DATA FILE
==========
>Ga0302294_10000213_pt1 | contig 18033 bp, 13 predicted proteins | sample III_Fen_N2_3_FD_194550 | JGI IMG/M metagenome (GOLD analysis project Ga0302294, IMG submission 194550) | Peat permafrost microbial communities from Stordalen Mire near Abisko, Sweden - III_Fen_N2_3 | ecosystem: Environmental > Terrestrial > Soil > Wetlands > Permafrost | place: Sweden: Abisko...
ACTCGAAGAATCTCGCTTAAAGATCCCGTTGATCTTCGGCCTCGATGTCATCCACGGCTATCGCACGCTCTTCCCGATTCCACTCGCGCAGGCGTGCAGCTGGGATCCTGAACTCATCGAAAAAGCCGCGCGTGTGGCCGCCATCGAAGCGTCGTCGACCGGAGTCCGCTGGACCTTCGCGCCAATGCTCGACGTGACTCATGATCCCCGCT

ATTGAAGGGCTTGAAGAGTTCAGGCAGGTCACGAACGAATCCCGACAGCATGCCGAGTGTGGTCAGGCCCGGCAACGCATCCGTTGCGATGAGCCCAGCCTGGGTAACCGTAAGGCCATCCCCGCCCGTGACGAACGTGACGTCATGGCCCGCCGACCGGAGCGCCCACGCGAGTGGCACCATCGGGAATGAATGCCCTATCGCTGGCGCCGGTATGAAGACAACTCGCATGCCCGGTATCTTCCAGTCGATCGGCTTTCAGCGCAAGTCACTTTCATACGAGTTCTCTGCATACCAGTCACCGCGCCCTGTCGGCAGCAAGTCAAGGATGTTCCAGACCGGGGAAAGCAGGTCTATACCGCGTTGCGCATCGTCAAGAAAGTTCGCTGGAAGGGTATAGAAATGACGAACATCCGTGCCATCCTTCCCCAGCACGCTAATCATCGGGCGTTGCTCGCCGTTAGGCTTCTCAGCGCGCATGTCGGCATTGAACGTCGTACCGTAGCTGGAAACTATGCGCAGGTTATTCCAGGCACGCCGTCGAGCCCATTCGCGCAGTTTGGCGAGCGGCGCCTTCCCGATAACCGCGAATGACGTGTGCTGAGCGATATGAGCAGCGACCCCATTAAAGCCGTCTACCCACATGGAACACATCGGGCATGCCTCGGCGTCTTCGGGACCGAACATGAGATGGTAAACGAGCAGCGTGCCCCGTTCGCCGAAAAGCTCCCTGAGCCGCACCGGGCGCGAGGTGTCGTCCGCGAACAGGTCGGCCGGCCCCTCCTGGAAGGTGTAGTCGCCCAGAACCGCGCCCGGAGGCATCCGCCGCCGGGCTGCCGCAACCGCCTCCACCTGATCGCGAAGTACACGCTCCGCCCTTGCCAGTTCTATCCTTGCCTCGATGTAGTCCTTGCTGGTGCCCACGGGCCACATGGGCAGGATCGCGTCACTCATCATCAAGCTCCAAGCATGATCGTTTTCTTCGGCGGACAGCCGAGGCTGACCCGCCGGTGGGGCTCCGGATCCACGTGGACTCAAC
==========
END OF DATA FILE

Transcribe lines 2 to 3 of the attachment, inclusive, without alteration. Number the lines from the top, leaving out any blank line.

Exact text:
ACTCGAAGAATCTCGCTTAAAGATCCCGTTGATCTTCGGCCTCGATGTCATCCACGGCTATCGCACGCTCTTCCCGATTCCACTCGCGCAGGCGTGCAGCTGGGATCCTGAACTCATCGAAAAAGCCGCGCGTGTGGCCGCCATCGAAGCGTCGTCGACCGGAGTCCGCTGGACCTTCGCGCCAATGCTCGACGTGACTCATGATCCCCGCT

ATTGAAGGGCTTGAAGAGTTCAGGCAGGTCACGAACGAATCCCGACAGCATGCCGAGTGTGGTCAGGCCCGGCAACGCATCCGTTGCGATGAGCCCAGCCTGGGTAACCGTAAGGCCATCCCCGCCCGTGACGAACGTGACGTCATGGCCCGCCGACCGGAGCGCCCACGCGAGTGGCACCATCGGGAATGAATGCCCTATCGCTGGCGCCGGTATGAAGACAACTCGCATGCCCGGTATCTTCCAGTCGATCGGCTTTCAGCGCAAGTCACTTTCATACGAGTTCTCTGCATACCAGTCACCGCGCCCTGTCGGCAGCAAGTCAAGGATGTTCCAGACCGGGGAAAGCAGGTCTATACCGCGTTGCGCATCGTCAAGAAAGTTCGCTGGAAGGGTATAGAAATGACGAACATCCGTGCCATCCTTCCCCAGCACGCTAATCATCGGGCGTTGCTCGCCGTTAGGCTTCTCAGCGCGCATGTCGGCATTGAACGTCGTACCGTAGCTGGAAACTATGCGCAGGTTATTCCAGGCACGCCGTCGAGCCCATTCGCGCAGTTTGGCGAGCGGCGCCTTCCCGATAACCGCGAATGACGTGTGCTGAGCGATATGAGCAGCGACCCCATTAAAGCCGTCTACCCACATGGAACACATCGGGCATGCCTCGGCGTCTTCGGGACCGAACATGAGATGGTAAACGAGCAGCGTGCCCCGTTCGCCGAAAAGCTCCCTGAGCCGCACCGGGCGCGAGGTGTCGTCCGCGAACAGGTCGGCCGGCCCCTCCTGGAAGGTGTAGTCGCCCAGAACCGCGCCCGGAGGCATCCGCCGCCGGGCTGCCGCAACCGCCTCCACCTGATCGCGAAGTACACGCTCCGCCCTTGCCAGTTCTATCCTTGCCTCGATGTAGTCCTTGCTGGTGCCCACGGGCCACATGGGCAGGATCGCGTCACTCATCATCAAGCTCCAAGCATGATCGTTTTCTTCGGCGGACAGCCGAGGCTGACCCGCCGGTGGGGCTCCGGATCCACGTGGACTCAAC